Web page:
Roleplaying Games

This week, we picked up where we left off with the campaign-style adventure for the Alien RPG from Free League:

The characters, with the help of a pair of scientists and a synthetic (Stella 12) attached to the crew of Honest Mistake were investigating U.S.C.S.S. Cronus, a Weyland Corporation vessel missing for almost 80 years. This ship is the setting for the scenario Chariots of the Gods, which we played to test the system before attempting a campaign. They had learned the ship had put down on Luther Colony inthe GJ1256 system because of irreparable issues with the drive system, and that there was some kind of contagion aboard.

The characters moved aft from the bridge, having heard voices, and found the two hapless terraforming techs that had been dispatched from a nearby atmosphere processor, and another man (Cham, the roughneck from the scenario, and in our game, the undercover synthetic working for LaSalle Bionational. ) But not before they come face-to-face with the results of the denouement of our playthrough of Chariots: a bloodbath involving a woman who is terribly mutated, her head apparently mildly elongated, her eyes hazed over, and her limbs stretched and strange. She has been killed with a half dozen .45s to the torso and is clutching the helmet of the shooter, a redheaded woman going ripe who died when the helmet — torn from its suit — had cut her carotid artery. Another woman lies just inside the medbay, her skin turned slightly translucent, like the mutant outside, but nowhere near as turned.

The men have been searching the ship in compression suits and rebreathers. Cham, the last survivor of the U.S.C.S.S. Montero, has been trapped here for weeks. As for the contagion: the doctors of Cronus had come up with a vaccine to the disease that created the horror in the vehicle bay, but it wasn’t always effective, instead mutating the recipient, like Miller, his captain; and Clayton, the shot to Swiss cheese mutant and former corporate rep on Cronus. At that time, they get a warning from the bridge — the Weyland synthetic is active and has warned them about the rogue synth on the ship. they did very well on their observation tests and realized this was Cham, but not before he disarmed Max, breaking his trigger finger and nearly wrenching the helmet from his suit.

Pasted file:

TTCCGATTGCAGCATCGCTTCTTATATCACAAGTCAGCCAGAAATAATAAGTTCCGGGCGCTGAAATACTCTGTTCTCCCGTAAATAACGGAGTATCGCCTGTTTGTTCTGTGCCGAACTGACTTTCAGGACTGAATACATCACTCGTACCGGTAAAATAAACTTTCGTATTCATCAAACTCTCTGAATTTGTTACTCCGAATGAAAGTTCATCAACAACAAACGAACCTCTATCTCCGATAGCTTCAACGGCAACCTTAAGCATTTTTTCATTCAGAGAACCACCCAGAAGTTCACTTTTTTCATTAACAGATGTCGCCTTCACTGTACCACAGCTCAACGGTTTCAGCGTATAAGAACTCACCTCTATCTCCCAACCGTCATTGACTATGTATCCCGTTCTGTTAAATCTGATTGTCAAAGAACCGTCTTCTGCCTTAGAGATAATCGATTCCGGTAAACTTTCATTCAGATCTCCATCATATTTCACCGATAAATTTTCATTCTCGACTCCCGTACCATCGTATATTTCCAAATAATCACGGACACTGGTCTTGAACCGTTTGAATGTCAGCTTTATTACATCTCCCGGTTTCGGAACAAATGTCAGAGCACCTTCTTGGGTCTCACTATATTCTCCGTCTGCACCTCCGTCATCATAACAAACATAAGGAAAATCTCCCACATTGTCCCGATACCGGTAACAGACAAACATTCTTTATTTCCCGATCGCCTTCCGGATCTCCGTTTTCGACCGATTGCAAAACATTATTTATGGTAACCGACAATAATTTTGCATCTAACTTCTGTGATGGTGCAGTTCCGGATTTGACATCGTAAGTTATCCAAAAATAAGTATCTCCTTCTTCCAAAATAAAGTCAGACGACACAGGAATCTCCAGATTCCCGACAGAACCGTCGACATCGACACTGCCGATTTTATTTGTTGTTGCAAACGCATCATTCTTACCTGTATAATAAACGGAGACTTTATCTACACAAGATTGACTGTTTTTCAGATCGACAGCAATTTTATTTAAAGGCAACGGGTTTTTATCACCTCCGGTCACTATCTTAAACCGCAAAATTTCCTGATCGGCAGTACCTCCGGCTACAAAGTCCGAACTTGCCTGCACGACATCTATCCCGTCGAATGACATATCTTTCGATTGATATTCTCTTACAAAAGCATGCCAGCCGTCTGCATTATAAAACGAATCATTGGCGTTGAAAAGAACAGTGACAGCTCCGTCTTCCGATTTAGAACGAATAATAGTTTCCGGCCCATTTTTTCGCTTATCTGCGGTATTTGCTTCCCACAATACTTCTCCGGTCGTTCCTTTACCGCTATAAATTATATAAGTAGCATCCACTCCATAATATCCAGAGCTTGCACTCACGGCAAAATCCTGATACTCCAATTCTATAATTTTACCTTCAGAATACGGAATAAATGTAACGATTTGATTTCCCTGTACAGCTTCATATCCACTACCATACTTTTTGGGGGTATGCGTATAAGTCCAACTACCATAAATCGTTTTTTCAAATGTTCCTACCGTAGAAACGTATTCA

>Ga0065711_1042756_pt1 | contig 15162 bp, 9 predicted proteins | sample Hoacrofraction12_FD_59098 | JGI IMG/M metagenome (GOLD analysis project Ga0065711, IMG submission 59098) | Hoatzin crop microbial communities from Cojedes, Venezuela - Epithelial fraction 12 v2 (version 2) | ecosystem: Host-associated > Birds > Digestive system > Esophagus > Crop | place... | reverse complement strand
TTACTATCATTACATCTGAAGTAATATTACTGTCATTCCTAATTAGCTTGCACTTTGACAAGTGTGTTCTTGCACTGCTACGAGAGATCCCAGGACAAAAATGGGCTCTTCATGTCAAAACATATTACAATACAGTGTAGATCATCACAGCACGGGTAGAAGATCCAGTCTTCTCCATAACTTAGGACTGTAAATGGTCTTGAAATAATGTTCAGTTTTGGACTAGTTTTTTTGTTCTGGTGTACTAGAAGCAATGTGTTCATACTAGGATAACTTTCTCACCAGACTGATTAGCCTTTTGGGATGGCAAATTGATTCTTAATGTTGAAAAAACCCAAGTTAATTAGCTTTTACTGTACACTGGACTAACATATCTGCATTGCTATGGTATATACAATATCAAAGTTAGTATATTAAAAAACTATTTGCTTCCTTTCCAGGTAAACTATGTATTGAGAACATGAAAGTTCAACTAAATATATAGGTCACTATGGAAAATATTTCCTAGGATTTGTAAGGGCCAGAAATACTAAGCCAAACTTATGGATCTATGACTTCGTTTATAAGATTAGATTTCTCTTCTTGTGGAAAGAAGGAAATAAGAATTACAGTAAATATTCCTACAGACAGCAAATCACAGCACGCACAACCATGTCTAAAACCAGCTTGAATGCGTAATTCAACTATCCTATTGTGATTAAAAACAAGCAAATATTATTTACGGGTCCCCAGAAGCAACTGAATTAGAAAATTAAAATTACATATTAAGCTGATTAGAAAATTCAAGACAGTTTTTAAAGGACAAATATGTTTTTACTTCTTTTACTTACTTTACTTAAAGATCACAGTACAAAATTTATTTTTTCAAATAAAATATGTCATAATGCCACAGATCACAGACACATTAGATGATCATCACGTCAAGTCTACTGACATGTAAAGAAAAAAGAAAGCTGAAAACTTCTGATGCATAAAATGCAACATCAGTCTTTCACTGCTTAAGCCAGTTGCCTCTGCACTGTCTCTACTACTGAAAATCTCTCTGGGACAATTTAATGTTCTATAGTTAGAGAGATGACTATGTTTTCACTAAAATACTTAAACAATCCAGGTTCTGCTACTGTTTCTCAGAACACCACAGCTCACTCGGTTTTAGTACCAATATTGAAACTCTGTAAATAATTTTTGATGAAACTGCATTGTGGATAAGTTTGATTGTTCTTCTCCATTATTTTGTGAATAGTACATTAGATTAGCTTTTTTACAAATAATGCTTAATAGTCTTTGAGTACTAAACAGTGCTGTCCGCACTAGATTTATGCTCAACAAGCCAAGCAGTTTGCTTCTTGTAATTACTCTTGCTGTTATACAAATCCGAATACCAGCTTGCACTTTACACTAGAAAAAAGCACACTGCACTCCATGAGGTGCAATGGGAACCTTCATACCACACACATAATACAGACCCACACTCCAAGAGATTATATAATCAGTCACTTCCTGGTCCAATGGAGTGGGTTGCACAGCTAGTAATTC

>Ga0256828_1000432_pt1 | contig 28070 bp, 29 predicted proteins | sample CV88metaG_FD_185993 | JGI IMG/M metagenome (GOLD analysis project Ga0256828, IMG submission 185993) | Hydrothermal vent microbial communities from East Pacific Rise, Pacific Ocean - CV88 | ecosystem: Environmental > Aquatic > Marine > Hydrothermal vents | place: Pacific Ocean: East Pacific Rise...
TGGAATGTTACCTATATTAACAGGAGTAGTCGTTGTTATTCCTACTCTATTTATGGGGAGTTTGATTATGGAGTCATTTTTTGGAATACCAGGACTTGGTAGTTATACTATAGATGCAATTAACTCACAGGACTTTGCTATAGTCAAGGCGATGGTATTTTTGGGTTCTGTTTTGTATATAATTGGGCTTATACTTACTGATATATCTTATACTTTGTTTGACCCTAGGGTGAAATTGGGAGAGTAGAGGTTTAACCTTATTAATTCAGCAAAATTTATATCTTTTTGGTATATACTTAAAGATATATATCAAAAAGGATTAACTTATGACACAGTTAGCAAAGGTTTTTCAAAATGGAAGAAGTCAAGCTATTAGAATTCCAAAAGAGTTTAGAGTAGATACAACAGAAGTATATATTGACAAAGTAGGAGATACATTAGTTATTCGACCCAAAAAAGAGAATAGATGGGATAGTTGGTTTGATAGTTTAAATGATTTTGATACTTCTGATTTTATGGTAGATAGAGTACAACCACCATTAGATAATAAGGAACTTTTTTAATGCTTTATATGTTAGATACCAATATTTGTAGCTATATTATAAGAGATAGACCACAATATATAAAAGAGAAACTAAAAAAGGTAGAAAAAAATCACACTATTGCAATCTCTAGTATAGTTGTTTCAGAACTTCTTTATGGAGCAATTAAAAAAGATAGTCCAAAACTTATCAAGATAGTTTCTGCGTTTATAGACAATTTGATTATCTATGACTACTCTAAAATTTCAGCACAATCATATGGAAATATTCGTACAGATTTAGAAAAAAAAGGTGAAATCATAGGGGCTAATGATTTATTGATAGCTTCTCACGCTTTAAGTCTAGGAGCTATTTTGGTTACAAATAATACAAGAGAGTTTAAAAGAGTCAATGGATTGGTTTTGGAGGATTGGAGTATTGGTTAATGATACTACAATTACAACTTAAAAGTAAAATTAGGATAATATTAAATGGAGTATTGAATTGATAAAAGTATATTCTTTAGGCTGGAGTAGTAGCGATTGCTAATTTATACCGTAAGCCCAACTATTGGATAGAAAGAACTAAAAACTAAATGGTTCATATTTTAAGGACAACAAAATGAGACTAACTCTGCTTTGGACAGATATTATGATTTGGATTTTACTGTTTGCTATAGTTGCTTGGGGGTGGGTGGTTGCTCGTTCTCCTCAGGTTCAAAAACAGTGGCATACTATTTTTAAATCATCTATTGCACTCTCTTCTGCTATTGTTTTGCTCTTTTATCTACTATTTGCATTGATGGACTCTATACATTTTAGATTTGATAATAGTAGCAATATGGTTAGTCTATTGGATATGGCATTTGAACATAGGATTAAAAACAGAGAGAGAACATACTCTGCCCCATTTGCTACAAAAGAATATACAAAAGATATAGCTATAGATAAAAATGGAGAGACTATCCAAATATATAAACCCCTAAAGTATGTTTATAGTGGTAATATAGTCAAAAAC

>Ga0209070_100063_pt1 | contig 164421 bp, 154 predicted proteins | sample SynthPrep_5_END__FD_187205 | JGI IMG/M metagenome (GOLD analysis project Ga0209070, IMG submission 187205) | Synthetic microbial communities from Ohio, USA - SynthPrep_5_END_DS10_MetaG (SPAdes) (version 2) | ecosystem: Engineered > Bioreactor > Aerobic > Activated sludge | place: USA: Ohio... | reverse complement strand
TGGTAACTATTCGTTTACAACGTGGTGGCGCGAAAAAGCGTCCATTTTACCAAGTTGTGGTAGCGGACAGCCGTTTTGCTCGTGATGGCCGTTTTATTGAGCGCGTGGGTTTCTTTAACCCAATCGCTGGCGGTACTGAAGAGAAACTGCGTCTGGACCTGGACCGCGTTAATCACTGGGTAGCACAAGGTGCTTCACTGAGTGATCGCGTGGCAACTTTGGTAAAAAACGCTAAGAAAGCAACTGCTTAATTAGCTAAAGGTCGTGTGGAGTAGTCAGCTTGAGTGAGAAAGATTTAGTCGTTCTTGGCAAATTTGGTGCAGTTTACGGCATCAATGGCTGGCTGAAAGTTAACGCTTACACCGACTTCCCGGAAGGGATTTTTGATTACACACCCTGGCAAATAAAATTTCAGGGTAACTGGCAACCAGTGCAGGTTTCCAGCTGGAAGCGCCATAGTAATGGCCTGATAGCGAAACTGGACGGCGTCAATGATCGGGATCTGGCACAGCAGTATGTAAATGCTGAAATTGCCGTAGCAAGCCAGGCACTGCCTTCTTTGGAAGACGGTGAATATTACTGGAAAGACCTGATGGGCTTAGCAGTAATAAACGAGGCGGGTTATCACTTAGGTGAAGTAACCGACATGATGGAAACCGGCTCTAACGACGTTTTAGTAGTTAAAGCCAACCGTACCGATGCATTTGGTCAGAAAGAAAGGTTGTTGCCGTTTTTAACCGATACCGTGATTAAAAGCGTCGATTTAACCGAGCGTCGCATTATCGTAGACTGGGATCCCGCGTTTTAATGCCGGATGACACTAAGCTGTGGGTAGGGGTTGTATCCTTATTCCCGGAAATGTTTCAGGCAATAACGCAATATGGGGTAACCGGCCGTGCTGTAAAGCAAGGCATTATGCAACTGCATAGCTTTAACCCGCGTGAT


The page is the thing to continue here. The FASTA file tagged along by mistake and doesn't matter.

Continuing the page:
Wade, protecting his brother, gave chase and finally shot the android down with his Mateba 10mm. They then had to start piecing together the situation from Ava 6, the Weyland android, the notebooks of the scientists and a data core that had been gathered up by one of the Montero crew. They found two of these in a hidden EEV, still alive but in cryosleep. The ship had set down on 26 Draconis 𝛃 and had suffered some kind of infection from an archeological dig. The crew had taken aboard vials of some kind of fluid that seemed related to the disease and in an attempt to inoculate the crew ad cobbled together a vaccine that was only 90-95% effective. Stella and Ava, working with the scientists, Kumbe and Mignault, began working on an improved cure, while Wade, Jensen, and Pugh did a sweep of the ship for any more surprises. Jensen then began downloading what he could get out of the ship’s computer, while Wade and Pugh set the ship’s reactor to overload on a code typed in from any console. Honest mistake, meanwhile, buttoned up and waited — if things went awry they would take off and destroy the ship; otherwise, the landing party would set the ship to scuttle and get back aboard in time to get out of the blast radius.